Fallout from the national uproar over sexual harassment hit the New Mexico Legislature hard last year.
There were complaints about male lawmakers harassing female lobbyists and staffers. And in a story that broke in The New York Times, a prominent lobbyist from Albuquerque accused a former state representative from Mora County of forcing himself on her.
State Senate Democrats, reacting to public outcry over years-old harassment lawsuits against Sen. Michael Padilla, stripped the Albuquerque Democrat of his post as majority whip. Secretary of State Maggie Toulouse Oliver began conducting voluntary sexual harassment workshops for lobbyists.
But perhaps more significantly, leaders in the Legislature responded to reports about sexual harassment by several women, including at least one lawmaker, by working on an overhaul of its old policy.
That will be discussed and voted on Monday by the Legislative Council.
Rep. Kelly Fajardo, a Los Lunas Republican who is a member of the bipartisan committee that crafted the proposed new five-page policy, said the problems have been caused by “a small number of bad actors.”
“Sexual harassment is not an epidemic in the Legislature,” she said, but added those who cross the line need to know that their behavior won’t be tolerated. The proposed policy would help achieve this, she added.
One longtime New Mexico feminist activist said Friday she was happy the Legislature is taking a “first step” in ending sexual harassment.
But Giovanna Rossi Pressley, president of Collective Action Strategies and host of The Well Woman Show on KUNM, said a comprehensive approach — not merely a single sexual harassment policy — must be implemented.
“Until we are ready to peel back the layers and address issues of power and equality, we can’t say we’ve addressed sexual harassment,” she said.
Fajardo was instrumental in getting that ball rolling in November, when she wrote to legislative leaders.
“During my five years as a state representative, I have personally experienced harassment in the Roundhouse,” she wrote. “I have also witnessed instances of harassment where colleagues and lobbyists have been subject to repeated profane comments and innuendo. I heard stories of sickening quid pro quo propositions where legislators offered political support in exchange for sexual favors. Tolerating this behavior is seen as the price of doing business in the Roundhouse, especially for women. … The previous ‘anything-goes’ culture of the Roundhouse must end now.”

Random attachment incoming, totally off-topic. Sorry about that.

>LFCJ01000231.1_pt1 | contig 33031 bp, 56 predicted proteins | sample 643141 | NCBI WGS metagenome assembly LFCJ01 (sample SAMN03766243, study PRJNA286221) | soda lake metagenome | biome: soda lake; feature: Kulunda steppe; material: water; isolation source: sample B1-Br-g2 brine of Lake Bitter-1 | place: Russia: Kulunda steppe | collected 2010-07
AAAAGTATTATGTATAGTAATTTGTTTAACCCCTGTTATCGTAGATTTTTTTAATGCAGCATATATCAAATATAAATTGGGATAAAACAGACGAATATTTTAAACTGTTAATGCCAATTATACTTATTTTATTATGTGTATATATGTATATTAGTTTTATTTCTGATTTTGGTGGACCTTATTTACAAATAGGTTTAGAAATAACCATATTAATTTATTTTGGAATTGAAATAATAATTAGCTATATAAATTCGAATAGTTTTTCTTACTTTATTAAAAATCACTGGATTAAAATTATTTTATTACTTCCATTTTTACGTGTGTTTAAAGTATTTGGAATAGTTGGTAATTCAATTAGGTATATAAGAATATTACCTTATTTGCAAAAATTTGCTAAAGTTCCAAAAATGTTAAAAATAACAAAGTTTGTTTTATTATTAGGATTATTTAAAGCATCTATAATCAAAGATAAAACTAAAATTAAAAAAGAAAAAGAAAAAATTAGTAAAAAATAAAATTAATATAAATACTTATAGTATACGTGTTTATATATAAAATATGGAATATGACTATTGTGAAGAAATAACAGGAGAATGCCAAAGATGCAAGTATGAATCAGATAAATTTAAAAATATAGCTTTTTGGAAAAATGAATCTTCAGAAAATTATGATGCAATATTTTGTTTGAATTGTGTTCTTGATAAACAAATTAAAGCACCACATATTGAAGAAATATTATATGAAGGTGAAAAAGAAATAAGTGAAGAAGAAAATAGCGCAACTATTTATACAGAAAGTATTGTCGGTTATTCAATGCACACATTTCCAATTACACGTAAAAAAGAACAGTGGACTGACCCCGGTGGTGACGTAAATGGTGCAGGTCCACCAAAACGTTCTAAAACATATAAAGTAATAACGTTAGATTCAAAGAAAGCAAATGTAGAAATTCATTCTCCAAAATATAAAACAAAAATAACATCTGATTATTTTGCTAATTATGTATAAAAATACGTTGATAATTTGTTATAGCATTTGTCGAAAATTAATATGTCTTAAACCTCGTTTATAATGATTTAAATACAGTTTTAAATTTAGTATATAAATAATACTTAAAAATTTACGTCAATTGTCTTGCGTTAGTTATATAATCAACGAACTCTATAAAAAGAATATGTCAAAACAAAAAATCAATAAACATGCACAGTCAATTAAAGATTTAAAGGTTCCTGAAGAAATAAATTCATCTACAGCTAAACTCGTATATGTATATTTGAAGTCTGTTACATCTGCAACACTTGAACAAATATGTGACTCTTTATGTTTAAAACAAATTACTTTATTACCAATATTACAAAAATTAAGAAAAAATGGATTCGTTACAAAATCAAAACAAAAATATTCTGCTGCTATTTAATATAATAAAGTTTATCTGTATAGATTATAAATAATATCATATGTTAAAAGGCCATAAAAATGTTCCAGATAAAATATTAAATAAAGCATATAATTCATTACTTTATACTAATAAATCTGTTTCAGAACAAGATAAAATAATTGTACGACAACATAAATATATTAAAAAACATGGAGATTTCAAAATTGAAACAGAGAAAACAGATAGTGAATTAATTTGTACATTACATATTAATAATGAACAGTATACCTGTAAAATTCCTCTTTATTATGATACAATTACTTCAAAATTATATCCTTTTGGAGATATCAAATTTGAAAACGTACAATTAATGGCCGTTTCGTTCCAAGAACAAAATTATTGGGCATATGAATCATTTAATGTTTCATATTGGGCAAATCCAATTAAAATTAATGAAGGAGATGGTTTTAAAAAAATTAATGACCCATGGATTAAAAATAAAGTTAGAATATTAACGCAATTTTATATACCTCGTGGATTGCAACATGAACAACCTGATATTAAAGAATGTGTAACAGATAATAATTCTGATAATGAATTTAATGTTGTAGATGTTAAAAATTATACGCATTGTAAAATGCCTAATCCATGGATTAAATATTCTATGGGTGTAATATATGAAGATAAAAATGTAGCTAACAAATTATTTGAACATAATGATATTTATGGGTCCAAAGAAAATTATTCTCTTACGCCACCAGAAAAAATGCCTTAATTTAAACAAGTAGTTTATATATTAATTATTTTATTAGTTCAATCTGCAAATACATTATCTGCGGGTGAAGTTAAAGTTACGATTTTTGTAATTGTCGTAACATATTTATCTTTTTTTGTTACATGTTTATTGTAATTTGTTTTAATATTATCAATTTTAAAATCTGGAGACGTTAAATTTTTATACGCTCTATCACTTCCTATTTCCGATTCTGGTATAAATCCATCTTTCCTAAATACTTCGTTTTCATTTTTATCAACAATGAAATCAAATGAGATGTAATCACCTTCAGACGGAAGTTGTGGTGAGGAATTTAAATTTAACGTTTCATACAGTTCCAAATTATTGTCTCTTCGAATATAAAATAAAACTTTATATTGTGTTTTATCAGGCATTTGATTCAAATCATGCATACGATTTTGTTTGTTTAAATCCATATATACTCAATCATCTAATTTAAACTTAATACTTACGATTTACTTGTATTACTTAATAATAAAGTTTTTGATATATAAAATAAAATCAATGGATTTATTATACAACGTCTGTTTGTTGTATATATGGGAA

On Friday, Fajardo said perhaps the most important part of the policy is a new reporting system in which legislative leaders would be required, in the case of alleged harassment by a lawmaker, to consult with an outside lawyer who has experience with harassment matters.
“Even if all of the legislative leaders say there’s no basis for investigating the claim, if the outside counsel says there is, it will be investigated,” Fajardo said.
The new policy also proposes procedures for reporting sexual harassment by legislative staff members and others at the Capitol during a session.
“It’s important for the public to know that we’re not just policing ourselves,” she said. “They need to know they can report these incidents and they will be taken seriously.”
The new policy goes into far more detail than the current two-page policy adopted in 2008. Other parts of the proposed policy:
- Sexual harassment as defined in the policy includes requests or demands for any type of sexual favor; repeated, unwelcome requests for a date; sexual innuendos; use of sexually offensive words or phrases in any language; jokes of a sexual nature; teasing and threats that are sexual in nature; unwelcome physical contact, such as touching, tickling, pinching, hugging, patting, cornering, kissing or fondling.
- Harassment that’s not sexual in nature, including racial jokes or racially offensive words or “derogatory descriptions.”
- Complaints of harassment and documents related to any investigation will be maintained confidentially and will not be subject to the Inspection of Public Records Act.